I went to an old work acquaintance’s apartment last night for the first time (which I suppose means that we are now upgraded to “new friend” status) and I had a fun time being the least terrible at Mario Kart 8‘s new wild 200cc class. Like pretty much all of the Wii U’s best titles, it is a game best played in the same room with others. Even if Nintendo realized what the internet was and added competent voice chat, there is an added element when sharing a couch in the same physical space as other humans; turning and shouting at a wild moment, deciding what mode to play, taking a break together, and sensing the tension and frustration in the people sitting beside me all seem to be factors built into the gameplay of titles like Mario Kart 8, Super Smash Bros., and Game & Wario. And while these games share this strong local multiplayer factor and a strong “Nintendo” feeling, they – and no other Nintendo game really – seems to reflect the singular voice and intention of just one mind. Even early Nintendo games or the strongest of their strongest work helmed by a genius such as Shigeru Miyamoto feel like games that have come from Nintendo and not one person’s vision. Put another way through an example, I would say that Miyamoto and in turn Aunoma ultimately serve Zelda rather than the other way around.
This is not always the case in gaming as a few voices have shot their way to an elusive position of creative control during the explosive and unstable beginnings of game design. I do not have the gaming history knowledge of some of the other members of LCom, so I am sure that there are a large number of significant names I will not mention, but whatever, that is what the comments are for!
Hideo Kojima is a man who had very lucky timing. The Metal Gear games certainly have strong design, but they have also served as a platform for Kojima’s interesting, but incredibly bloated ideas. His early success in the landscape of gaming ensured his creative freedom, no matter how ludicrous and oblivious. But, for all the madness inherent in those games and as far as they may fall from my interests and what I can stand in a gaming narrative, I have great respect for them. They are games that seem to be unmistakably a product of Kojima’s mind. They impress me simply by existing. As more people are required to bring a creative product to fruition and as more money becomes involved, it becomes more and more difficult from a practical and emotional standpoint for a single creative vision to be a driving force. This has been a struggle since film’s inception as well, the most comparable creative medium in terms of number of people and amount of money involved.
As game design continues to find itself through fits of financial successes, market research, indie gaming, and the slow emergence of serious critique, singular creative voices are starting to stray from the Kojima style of “anything goes as long as there is a functional foundation”. Fumito Ueda showed off two strong works that were distinctly his own and were both distinct expressions of gaming, using mechanics, atmosphere, world design, premise, and music to surround focused themes. In short, Ico and Shadow of the Colossus were games that said something. They were projections of a single person’s vision.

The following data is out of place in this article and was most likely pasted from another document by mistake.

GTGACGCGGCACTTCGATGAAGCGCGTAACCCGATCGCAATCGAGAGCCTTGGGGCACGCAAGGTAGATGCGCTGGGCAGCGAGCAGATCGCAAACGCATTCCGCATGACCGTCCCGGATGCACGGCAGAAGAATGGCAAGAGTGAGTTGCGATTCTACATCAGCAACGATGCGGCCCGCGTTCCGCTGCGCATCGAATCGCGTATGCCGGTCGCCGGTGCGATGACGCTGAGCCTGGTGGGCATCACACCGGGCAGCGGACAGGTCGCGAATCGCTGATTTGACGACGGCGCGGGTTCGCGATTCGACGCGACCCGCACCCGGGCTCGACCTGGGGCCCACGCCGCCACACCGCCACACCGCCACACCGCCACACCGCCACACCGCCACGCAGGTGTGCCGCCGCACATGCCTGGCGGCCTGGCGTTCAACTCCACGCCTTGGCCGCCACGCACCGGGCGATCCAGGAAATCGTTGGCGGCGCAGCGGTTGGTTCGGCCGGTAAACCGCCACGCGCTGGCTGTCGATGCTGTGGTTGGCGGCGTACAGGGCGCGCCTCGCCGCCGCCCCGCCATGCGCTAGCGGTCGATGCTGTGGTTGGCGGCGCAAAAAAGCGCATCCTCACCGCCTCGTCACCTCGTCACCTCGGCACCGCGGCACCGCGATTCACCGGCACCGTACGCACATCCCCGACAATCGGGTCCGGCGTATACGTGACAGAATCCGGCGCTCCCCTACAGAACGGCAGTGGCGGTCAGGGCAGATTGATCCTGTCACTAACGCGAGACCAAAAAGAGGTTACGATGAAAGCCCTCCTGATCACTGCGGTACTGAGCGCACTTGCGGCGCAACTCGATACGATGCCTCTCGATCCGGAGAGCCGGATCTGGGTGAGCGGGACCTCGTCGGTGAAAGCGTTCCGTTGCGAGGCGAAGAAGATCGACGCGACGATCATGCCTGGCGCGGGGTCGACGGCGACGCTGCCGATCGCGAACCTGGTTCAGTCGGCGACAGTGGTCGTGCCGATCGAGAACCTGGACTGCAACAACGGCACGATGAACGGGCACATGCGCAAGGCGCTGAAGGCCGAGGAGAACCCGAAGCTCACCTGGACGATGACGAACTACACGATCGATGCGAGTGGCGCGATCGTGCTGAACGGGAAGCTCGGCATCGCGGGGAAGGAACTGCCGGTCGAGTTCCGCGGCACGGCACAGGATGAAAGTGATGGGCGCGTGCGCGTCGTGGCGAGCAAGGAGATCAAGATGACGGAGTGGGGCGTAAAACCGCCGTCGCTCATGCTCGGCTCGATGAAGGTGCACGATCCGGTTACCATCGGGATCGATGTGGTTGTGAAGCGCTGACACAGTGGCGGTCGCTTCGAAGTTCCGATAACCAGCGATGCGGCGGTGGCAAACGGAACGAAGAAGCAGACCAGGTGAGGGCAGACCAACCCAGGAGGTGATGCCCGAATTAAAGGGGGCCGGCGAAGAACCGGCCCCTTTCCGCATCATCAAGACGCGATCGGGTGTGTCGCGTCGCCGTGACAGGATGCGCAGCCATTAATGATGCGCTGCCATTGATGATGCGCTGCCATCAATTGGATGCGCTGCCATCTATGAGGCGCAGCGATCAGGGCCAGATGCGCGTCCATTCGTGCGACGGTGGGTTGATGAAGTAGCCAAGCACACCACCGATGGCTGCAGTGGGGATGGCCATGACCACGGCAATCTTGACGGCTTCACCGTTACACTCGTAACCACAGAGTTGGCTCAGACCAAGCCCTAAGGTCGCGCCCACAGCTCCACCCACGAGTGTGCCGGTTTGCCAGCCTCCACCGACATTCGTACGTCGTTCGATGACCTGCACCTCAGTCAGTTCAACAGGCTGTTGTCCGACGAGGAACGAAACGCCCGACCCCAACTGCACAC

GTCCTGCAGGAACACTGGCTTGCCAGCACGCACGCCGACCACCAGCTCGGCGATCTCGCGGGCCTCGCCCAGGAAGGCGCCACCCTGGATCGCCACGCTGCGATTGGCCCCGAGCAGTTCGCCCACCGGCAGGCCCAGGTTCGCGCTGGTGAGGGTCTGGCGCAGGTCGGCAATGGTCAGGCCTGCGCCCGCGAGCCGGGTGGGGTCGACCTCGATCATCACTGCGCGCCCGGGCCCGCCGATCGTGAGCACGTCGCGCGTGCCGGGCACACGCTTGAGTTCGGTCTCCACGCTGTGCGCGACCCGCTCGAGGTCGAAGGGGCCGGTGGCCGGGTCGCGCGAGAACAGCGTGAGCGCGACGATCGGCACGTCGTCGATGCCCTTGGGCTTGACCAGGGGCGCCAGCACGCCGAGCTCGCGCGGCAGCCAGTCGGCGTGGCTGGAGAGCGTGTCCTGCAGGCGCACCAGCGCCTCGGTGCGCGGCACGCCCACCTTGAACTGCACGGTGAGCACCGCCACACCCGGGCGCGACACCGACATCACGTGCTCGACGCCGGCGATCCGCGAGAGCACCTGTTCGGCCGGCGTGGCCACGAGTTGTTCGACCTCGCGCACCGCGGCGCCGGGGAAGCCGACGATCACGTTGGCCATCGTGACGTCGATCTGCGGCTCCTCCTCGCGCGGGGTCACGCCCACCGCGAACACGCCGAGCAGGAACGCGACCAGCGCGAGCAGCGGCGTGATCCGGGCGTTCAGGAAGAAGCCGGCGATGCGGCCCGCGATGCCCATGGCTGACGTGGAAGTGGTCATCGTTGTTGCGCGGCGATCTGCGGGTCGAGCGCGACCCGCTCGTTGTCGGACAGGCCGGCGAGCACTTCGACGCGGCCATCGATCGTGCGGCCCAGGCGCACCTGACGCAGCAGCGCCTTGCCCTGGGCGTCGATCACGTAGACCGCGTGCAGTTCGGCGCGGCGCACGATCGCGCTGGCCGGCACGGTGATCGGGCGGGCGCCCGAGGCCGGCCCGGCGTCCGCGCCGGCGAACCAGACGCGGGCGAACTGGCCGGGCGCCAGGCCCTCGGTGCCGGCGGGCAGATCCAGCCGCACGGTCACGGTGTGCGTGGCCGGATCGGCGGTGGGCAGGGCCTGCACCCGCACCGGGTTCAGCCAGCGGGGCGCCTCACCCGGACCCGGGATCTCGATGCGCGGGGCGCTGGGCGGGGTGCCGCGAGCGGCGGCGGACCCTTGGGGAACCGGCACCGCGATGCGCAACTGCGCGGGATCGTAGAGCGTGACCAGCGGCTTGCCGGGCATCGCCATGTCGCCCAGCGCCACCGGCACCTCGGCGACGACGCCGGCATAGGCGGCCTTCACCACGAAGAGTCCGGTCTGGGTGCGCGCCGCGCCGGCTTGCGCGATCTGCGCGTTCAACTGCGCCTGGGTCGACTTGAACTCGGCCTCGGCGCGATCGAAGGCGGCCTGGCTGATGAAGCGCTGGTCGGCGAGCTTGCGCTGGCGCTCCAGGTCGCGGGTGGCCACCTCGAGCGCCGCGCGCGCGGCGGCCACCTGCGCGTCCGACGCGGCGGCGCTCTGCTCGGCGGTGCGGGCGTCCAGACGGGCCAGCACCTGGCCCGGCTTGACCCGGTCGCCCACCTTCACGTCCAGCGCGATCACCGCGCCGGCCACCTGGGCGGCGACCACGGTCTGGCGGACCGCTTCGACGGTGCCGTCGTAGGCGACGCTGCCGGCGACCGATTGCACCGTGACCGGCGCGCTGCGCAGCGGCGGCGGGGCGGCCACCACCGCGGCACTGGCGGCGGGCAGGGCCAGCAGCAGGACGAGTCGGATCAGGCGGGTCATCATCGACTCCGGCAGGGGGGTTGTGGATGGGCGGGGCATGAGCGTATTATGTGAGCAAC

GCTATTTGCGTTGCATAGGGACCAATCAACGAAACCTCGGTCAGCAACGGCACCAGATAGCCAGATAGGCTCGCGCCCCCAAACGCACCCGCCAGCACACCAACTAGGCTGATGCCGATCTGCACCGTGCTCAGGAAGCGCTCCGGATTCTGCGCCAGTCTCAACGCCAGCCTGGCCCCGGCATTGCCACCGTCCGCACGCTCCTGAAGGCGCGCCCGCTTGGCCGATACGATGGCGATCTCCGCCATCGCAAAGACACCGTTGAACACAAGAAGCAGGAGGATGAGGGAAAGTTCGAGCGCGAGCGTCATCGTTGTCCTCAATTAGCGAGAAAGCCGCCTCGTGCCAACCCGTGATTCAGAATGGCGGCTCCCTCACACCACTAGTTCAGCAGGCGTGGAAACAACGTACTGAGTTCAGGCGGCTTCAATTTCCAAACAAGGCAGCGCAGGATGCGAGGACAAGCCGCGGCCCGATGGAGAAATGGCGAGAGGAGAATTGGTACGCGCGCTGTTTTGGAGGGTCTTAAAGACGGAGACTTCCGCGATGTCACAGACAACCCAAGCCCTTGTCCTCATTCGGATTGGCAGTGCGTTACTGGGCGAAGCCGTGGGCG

Indie gaming has helped immensely to shine a spotlight on this relationship. Competent and popular visions like Fez and Braid made it more common to associate a single name with game ideas much like one would do with music, literature, or film. Jonathan Blow, the designer of the latter game decided to follow up his philosophical 2D side-scrolling platformer with a 3D first-person exploration puzzle adventure game The Witness due out this year. This method of resisting the compulsion to just make a lazy sequel like many rich publishers decide to pursue is an encouraging emerging trend. In the AAA scene, Ueda was the biggest recent name to do this until The Last Guardian collapsed upon itself and became whatever tangled mess is still apparently in development. Fortunately, Hidetaka Miyazaki has stepped up to continue to show the benefits to this method. While I am only familiar with Bloodborne and while all his games share many traits, detaching the creative process from the expectations of sequels has allowed Miyazaki to more clearly output his distinct visions.
Games are complicated and difficult to create. Not only because of the time, money, and manpower needed, but because of the unknown complexities of its practically still brand new form. The more that strong single creative voices are able to harness a team to produce their specific vision, the more we will be able to understand gaming’s potential as an art form.
Or maybe you disagree, fine readers. Do you think games are too big to reflect a single person’s vision? Are there games and people too important to have not mentioned here? Engage with your singular vision for what a comment to this article should look like.